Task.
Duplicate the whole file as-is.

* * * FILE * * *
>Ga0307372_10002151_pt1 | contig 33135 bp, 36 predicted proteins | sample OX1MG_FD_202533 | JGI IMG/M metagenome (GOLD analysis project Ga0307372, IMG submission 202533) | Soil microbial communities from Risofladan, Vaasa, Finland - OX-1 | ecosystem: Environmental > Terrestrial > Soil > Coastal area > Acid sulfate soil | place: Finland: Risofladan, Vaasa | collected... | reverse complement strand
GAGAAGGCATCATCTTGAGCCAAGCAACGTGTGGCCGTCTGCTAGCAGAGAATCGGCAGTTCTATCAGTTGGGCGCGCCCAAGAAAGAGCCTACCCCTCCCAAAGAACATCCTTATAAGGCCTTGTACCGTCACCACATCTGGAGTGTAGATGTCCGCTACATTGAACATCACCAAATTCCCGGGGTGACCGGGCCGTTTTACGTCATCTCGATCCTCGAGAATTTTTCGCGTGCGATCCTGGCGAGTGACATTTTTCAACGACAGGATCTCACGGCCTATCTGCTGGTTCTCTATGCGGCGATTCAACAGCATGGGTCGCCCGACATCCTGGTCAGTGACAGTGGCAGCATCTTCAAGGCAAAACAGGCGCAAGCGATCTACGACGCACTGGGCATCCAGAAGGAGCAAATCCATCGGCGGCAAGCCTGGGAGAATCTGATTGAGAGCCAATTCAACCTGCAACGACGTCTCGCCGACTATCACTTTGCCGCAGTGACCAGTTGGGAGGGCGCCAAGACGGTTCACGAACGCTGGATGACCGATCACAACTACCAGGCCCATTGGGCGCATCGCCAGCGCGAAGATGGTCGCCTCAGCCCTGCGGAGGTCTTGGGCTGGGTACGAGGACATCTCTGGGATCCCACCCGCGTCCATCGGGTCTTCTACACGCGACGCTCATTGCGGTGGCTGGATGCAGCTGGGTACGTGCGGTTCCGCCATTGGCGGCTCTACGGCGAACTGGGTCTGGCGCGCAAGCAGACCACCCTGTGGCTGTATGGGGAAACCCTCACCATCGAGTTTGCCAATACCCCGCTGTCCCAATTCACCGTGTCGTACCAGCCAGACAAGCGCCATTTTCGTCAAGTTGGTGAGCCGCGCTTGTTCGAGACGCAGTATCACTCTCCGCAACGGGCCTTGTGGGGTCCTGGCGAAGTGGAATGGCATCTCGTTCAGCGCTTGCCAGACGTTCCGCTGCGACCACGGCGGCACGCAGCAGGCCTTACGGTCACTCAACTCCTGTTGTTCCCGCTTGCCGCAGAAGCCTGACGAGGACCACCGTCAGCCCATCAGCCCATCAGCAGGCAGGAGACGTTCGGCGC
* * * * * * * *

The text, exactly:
>Ga0307372_10002151_pt1 | contig 33135 bp, 36 predicted proteins | sample OX1MG_FD_202533 | JGI IMG/M metagenome (GOLD analysis project Ga0307372, IMG submission 202533) | Soil microbial communities from Risofladan, Vaasa, Finland - OX-1 | ecosystem: Environmental > Terrestrial > Soil > Coastal area > Acid sulfate soil | place: Finland: Risofladan, Vaasa | collected... | reverse complement strand
GAGAAGGCATCATCTTGAGCCAAGCAACGTGTGGCCGTCTGCTAGCAGAGAATCGGCAGTTCTATCAGTTGGGCGCGCCCAAGAAAGAGCCTACCCCTCCCAAAGAACATCCTTATAAGGCCTTGTACCGTCACCACATCTGGAGTGTAGATGTCCGCTACATTGAACATCACCAAATTCCCGGGGTGACCGGGCCGTTTTACGTCATCTCGATCCTCGAGAATTTTTCGCGTGCGATCCTGGCGAGTGACATTTTTCAACGACAGGATCTCACGGCCTATCTGCTGGTTCTCTATGCGGCGATTCAACAGCATGGGTCGCCCGACATCCTGGTCAGTGACAGTGGCAGCATCTTCAAGGCAAAACAGGCGCAAGCGATCTACGACGCACTGGGCATCCAGAAGGAGCAAATCCATCGGCGGCAAGCCTGGGAGAATCTGATTGAGAGCCAATTCAACCTGCAACGACGTCTCGCCGACTATCACTTTGCCGCAGTGACCAGTTGGGAGGGCGCCAAGACGGTTCACGAACGCTGGATGACCGATCACAACTACCAGGCCCATTGGGCGCATCGCCAGCGCGAAGATGGTCGCCTCAGCCCTGCGGAGGTCTTGGGCTGGGTACGAGGACATCTCTGGGATCCCACCCGCGTCCATCGGGTCTTCTACACGCGACGCTCATTGCGGTGGCTGGATGCAGCTGGGTACGTGCGGTTCCGCCATTGGCGGCTCTACGGCGAACTGGGTCTGGCGCGCAAGCAGACCACCCTGTGGCTGTATGGGGAAACCCTCACCATCGAGTTTGCCAATACCCCGCTGTCCCAATTCACCGTGTCGTACCAGCCAGACAAGCGCCATTTTCGTCAAGTTGGTGAGCCGCGCTTGTTCGAGACGCAGTATCACTCTCCGCAACGGGCCTTGTGGGGTCCTGGCGAAGTGGAATGGCATCTCGTTCAGCGCTTGCCAGACGTTCCGCTGCGACCACGGCGGCACGCAGCAGGCCTTACGGTCACTCAACTCCTGTTGTTCCCGCTTGCCGCAGAAGCCTGACGAGGACCACCGTCAGCCCATCAGCCCATCAGCAGGCAGGAGACGTTCGGCGC